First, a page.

Twitter has just made a big change to the way tweets work.

From today, Twitter is cutting back on what types of content will use up its 140-character limit.

Now, @names in replies, media attachments (like photos, GIFs, videos, and polls) and quoted Tweets will no longer be counted against the valuable 140 characters that make up a tweet. This allows for richer public conversations that are easier to follow on Twitter and ensures people can attach media to tweets without sacrificing the characters they have to express themselves.

Twitter first announced this update back in May but didn’t quite confirm a date when these changes would reach Twitter’s 300m+ users. However, today the company confirmed the update has been rolled out. 


What’s changed? Full details on Twitter’s 140 character update

This update has been much anticipated by many Twitter users and on their blog, Twitter shared the full details of what’s changed:

  • Replies: When replying to a Tweet, @names will no longer count toward the 140-character count. This will make having conversations on Twitter easier and more straightforward, no more penny-pinching your words to ensure they reach the whole group. [Editor’s note: It appears this update hasn’t quite been rolled out yet]
  • Media attachments: A URL at the end of Tweets generated from attaching photos, a video, GIF, poll, Quote Tweet, or DM deep link will not count towards the character limit (URLs typed or pasted inside the Tweet will be counted towards the character limit as they do today).
  • Retweet and Quote Tweet yourself: We’ll be enabling the Retweet button on your own Tweets, so you can easily Retweet or Quote Tweet yourself when you want to share a new reflection or feel like a really good one went unnoticed.
  • Goodbye, [email protected]: These changes will help simplify the rules around Tweets that start with a username. New Tweets that begin with a username will reach all your followers. (That means you’ll no longer have to use the [email protected]” convention, which people currently use to broadcast Tweets broadly.) If you want a reply to be seen by all your followers, you will be able to Retweet it to signal that you intend for it to be viewed more broadly.

How ‘new’ tweets are displayed

The diagram below, shared by Twitter on their dev blog, shows the high-level change to Tweets:


This diagram shows that when displayed to users, @mentions, URLs and media will all appear outside of the tweet itself, leaving a full 140 characters to play with when composing the text for your tweet.

Also, when a tweet is posted in reply to another account, the name will be displayed in a format similar to below graphic, giving the feel of a threaded conversation (when a Tweet is in reply to multiple people, the name of the person whom the author is directly replying to should be prioritized):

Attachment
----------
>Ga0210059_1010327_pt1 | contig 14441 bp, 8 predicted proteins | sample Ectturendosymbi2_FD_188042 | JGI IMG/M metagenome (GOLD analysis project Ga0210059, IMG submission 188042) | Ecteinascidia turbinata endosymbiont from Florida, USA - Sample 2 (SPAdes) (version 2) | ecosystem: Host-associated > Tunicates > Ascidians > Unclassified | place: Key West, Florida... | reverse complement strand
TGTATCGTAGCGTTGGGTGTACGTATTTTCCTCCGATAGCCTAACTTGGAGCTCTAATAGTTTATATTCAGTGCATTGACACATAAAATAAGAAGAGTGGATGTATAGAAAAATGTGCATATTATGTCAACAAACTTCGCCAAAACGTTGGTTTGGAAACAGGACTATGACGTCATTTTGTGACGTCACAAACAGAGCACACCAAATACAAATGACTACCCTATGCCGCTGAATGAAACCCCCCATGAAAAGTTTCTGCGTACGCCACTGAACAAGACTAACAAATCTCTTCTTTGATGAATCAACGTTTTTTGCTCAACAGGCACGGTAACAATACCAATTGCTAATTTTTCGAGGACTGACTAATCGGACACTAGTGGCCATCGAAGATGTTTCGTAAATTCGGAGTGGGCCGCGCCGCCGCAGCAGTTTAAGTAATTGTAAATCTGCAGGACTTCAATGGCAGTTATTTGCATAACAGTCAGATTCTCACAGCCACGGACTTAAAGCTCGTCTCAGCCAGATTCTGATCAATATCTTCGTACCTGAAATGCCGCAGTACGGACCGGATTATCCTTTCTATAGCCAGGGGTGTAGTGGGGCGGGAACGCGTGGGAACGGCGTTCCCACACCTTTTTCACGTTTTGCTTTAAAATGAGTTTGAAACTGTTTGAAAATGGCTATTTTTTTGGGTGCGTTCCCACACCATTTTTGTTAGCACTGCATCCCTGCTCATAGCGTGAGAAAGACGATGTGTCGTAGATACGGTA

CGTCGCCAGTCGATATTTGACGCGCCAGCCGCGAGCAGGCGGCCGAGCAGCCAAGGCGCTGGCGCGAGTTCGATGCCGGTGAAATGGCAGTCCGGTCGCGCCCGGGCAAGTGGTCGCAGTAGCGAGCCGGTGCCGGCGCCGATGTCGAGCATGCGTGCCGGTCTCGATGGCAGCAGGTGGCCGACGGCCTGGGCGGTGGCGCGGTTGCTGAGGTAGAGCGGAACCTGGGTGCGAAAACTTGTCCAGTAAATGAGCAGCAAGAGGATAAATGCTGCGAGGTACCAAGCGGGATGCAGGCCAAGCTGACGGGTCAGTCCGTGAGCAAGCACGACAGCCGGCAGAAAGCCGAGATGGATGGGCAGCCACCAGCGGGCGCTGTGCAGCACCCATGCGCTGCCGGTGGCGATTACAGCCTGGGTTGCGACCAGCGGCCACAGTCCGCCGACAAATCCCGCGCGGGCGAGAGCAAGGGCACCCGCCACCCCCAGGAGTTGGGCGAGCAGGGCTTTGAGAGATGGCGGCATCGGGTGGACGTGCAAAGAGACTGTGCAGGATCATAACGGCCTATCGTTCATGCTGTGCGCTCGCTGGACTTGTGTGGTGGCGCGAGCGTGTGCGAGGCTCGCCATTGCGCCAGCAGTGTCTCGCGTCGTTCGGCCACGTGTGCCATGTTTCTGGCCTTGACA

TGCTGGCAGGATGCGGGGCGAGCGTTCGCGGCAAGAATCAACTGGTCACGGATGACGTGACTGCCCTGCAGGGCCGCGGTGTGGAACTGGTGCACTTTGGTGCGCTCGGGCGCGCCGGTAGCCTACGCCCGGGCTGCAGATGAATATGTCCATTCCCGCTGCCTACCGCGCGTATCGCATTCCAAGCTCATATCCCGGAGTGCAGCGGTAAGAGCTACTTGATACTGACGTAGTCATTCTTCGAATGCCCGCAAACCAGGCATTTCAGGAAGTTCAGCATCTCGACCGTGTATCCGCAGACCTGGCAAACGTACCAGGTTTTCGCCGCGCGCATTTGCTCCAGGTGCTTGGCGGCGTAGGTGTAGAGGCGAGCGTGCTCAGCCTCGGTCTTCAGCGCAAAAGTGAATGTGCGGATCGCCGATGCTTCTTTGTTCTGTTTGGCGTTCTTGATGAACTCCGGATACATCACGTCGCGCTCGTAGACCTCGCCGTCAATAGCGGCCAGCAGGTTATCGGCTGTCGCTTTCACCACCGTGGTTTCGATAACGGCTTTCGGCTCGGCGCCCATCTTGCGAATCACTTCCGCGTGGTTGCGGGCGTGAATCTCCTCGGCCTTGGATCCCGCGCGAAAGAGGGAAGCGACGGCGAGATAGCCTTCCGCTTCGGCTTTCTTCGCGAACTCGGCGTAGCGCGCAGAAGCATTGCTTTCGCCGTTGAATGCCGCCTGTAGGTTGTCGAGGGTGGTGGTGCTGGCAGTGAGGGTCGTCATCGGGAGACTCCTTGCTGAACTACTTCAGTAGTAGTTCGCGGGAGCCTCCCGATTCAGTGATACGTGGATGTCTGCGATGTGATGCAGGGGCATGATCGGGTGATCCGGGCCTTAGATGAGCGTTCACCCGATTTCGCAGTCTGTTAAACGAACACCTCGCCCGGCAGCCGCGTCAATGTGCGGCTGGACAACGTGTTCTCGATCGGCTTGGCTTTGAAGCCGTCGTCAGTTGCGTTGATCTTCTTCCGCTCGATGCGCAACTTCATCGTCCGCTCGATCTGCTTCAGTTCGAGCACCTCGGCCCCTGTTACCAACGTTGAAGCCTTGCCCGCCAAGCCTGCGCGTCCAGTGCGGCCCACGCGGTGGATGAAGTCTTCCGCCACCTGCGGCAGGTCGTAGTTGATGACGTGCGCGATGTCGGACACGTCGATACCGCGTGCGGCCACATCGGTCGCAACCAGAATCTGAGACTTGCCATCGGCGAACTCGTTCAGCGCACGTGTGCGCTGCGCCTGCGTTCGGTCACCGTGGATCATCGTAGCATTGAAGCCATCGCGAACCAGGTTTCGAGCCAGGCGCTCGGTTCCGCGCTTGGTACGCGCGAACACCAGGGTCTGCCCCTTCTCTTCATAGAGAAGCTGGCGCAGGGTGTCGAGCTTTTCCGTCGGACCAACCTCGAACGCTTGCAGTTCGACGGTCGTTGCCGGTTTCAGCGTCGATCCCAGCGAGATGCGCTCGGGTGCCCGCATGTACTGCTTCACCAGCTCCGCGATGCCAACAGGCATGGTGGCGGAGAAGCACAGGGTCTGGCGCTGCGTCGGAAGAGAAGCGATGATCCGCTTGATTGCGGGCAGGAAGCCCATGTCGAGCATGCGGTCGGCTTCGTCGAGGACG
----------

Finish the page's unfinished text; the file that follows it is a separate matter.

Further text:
5 Ways to Make Full Use of Twitter’s 140 Characters

1. Provide more context in replies

One huge benefit of this update is the fact that user @names will no longer count against your 140 characters. Now, whenever you start a tweet in reply to another user, you still have room to say everything you wanted to in your tweet, without having to consider the length of their Twitter handle.

This opens up more space to provide additional details that previously may have taken a couple of tweets. For example, if you’re responding to a customer service question, you could share your reply in 140 characters, but also add a GIF saying “Thanks for reaching out” or a screencast video to further explain how to fix their support issue.

2. Utilize visuals more often

Visuals are a great way to stand out on Twitter. Studies have shown that visual and media attachments on tweets are a big factor in boosting engagement and retweets. One study by Twitter found that photos average a 35% boost in Retweets and videos get a 28% boost:

However, until now, it’s been tricky to convey the message you’d like in your tweet text and also include a media attachment in 140 characters.

When these changes are rolled out, Twitter users will be able to utilize the full 140 characters to share their copy and still include media, without infringing on that limit. For marketers, this means more opportunity to include stunning visuals, videos, product demos, and more within our tweets. For customer support teams, it also provides the chance to share additional content such as screenshots and screencasts to help customers with their support tickets.

3. No more need for the [email protected] to begin tweets

These changes bring an end to a long-standing Twitter peculiarity where tweets that began with usernames were visible only to users who followed both the person tweeting and the person named. This lead to many users beginning conversations or tweets that mention other users with a ‘.’ before the @name, for example:


This quirk has always been a little confusing for some of Twitter’s users, both new and old. And Jack Dorsey hopes this change will help to make Twitter a bit easier to grasp: “Unfortunately those rules are hidden, and then they find out later,” Dorsey said to The Verge. “So then they have to learn this weird syntax that kind of looks janky. So we want to take that away first and foremost to remove some of the confusing aspects of the service.”